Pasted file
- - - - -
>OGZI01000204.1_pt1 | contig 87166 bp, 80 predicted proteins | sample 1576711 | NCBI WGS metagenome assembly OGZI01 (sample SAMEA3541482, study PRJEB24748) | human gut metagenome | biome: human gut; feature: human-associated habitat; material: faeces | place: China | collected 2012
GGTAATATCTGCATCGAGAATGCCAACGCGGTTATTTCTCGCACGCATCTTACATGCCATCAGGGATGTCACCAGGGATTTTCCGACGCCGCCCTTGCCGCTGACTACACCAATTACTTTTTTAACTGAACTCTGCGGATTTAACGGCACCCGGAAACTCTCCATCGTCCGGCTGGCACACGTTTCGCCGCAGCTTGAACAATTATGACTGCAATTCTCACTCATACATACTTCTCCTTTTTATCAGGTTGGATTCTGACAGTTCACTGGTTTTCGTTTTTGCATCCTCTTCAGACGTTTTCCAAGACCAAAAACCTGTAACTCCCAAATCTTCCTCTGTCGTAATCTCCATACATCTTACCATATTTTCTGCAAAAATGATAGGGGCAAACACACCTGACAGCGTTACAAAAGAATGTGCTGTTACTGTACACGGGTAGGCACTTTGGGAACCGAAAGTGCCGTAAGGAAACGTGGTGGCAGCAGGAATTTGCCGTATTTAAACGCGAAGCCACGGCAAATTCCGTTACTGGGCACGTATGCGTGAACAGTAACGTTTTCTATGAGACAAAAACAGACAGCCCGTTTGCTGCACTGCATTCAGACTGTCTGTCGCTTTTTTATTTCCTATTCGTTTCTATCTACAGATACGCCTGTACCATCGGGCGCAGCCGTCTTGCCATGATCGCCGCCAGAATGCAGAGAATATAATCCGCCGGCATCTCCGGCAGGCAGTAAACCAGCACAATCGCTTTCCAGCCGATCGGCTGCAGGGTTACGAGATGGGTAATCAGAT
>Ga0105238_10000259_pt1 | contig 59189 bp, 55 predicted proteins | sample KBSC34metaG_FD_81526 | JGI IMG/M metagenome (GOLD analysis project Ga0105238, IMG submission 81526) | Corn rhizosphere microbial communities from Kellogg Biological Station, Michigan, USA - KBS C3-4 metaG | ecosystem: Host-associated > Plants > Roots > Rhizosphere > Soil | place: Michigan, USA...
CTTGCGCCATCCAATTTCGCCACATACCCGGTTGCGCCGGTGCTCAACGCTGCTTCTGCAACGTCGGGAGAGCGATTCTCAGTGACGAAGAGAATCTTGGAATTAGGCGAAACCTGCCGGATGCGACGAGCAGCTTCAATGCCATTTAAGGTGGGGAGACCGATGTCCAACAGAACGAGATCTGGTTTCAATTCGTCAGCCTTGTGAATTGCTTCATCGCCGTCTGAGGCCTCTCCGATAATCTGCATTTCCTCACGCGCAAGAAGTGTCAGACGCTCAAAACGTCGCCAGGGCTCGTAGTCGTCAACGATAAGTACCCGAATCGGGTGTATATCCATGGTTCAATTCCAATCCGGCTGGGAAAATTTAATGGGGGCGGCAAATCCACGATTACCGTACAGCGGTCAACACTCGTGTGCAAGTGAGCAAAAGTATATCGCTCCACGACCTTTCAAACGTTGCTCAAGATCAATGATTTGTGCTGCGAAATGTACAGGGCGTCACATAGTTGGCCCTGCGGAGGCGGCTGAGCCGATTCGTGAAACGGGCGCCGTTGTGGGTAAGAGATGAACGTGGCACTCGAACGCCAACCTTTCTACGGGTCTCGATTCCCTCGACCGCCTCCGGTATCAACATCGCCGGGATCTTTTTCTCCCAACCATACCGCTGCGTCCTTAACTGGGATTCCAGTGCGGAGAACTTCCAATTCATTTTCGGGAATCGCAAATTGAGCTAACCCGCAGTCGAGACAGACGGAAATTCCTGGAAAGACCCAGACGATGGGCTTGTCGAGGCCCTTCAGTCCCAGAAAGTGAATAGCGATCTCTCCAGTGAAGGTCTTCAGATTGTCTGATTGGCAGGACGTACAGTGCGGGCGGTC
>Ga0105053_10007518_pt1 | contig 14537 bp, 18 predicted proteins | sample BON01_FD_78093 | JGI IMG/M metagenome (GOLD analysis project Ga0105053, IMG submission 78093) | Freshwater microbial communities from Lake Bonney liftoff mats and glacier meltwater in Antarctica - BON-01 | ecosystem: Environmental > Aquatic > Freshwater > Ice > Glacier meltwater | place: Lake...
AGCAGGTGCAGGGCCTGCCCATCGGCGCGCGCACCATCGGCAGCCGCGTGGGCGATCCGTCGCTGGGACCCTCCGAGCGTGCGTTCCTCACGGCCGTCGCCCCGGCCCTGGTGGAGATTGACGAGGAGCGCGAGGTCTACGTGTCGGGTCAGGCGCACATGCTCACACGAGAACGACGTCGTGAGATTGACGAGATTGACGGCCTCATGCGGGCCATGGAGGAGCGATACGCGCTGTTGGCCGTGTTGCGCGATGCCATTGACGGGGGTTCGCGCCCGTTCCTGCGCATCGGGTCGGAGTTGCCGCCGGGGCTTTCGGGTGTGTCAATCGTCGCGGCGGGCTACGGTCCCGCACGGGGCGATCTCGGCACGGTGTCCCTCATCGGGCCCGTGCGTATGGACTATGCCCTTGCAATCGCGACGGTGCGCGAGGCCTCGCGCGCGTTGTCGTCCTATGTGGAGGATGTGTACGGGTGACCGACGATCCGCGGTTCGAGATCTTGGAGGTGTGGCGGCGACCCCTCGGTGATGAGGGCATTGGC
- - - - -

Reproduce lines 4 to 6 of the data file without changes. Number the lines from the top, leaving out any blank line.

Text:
CTTGCGCCATCCAATTTCGCCACATACCCGGTTGCGCCGGTGCTCAACGCTGCTTCTGCAACGTCGGGAGAGCGATTCTCAGTGACGAAGAGAATCTTGGAATTAGGCGAAACCTGCCGGATGCGACGAGCAGCTTCAATGCCATTTAAGGTGGGGAGACCGATGTCCAACAGAACGAGATCTGGTTTCAATTCGTCAGCCTTGTGAATTGCTTCATCGCCGTCTGAGGCCTCTCCGATAATCTGCATTTCCTCACGCGCAAGAAGTGTCAGACGCTCAAAACGTCGCCAGGGCTCGTAGTCGTCAACGATAAGTACCCGAATCGGGTGTATATCCATGGTTCAATTCCAATCCGGCTGGGAAAATTTAATGGGGGCGGCAAATCCACGATTACCGTACAGCGGTCAACACTCGTGTGCAAGTGAGCAAAAGTATATCGCTCCACGACCTTTCAAACGTTGCTCAAGATCAATGATTTGTGCTGCGAAATGTACAGGGCGTCACATAGTTGGCCCTGCGGAGGCGGCTGAGCCGATTCGTGAAACGGGCGCCGTTGTGGGTAAGAGATGAACGTGGCACTCGAACGCCAACCTTTCTACGGGTCTCGATTCCCTCGACCGCCTCCGGTATCAACATCGCCGGGATCTTTTTCTCCCAACCATACCGCTGCGTCCTTAACTGGGATTCCAGTGCGGAGAACTTCCAATTCATTTTCGGGAATCGCAAATTGAGCTAACCCGCAGTCGAGACAGACGGAAATTCCTGGAAAGACCCAGACGATGGGCTTGTCGAGGCCCTTCAGTCCCAGAAAGTGAATAGCGATCTCTCCAGTGAAGGTCTTCAGATTGTCTGATTGGCAGGACGTACAGTGCGGGCGGTC
>Ga0105053_10007518_pt1 | contig 14537 bp, 18 predicted proteins | sample BON01_FD_78093 | JGI IMG/M metagenome (GOLD analysis project Ga0105053, IMG submission 78093) | Freshwater microbial communities from Lake Bonney liftoff mats and glacier meltwater in Antarctica - BON-01 | ecosystem: Environmental > Aquatic > Freshwater > Ice > Glacier meltwater | place: Lake...
AGCAGGTGCAGGGCCTGCCCATCGGCGCGCGCACCATCGGCAGCCGCGTGGGCGATCCGTCGCTGGGACCCTCCGAGCGTGCGTTCCTCACGGCCGTCGCCCCGGCCCTGGTGGAGATTGACGAGGAGCGCGAGGTCTACGTGTCGGGTCAGGCGCACATGCTCACACGAGAACGACGTCGTGAGATTGACGAGATTGACGGCCTCATGCGGGCCATGGAGGAGCGATACGCGCTGTTGGCCGTGTTGCGCGATGCCATTGACGGGGGTTCGCGCCCGTTCCTGCGCATCGGGTCGGAGTTGCCGCCGGGGCTTTCGGGTGTGTCAATCGTCGCGGCGGGCTACGGTCCCGCACGGGGCGATCTCGGCACGGTGTCCCTCATCGGGCCCGTGCGTATGGACTATGCCCTTGCAATCGCGACGGTGCGCGAGGCCTCGCGCGCGTTGTCGTCCTATGTGGAGGATGTGTACGGGTGACCGACGATCCGCGGTTCGAGATCTTGGAGGTGTGGCGGCGACCCCTCGGTGATGAGGGCATTGGC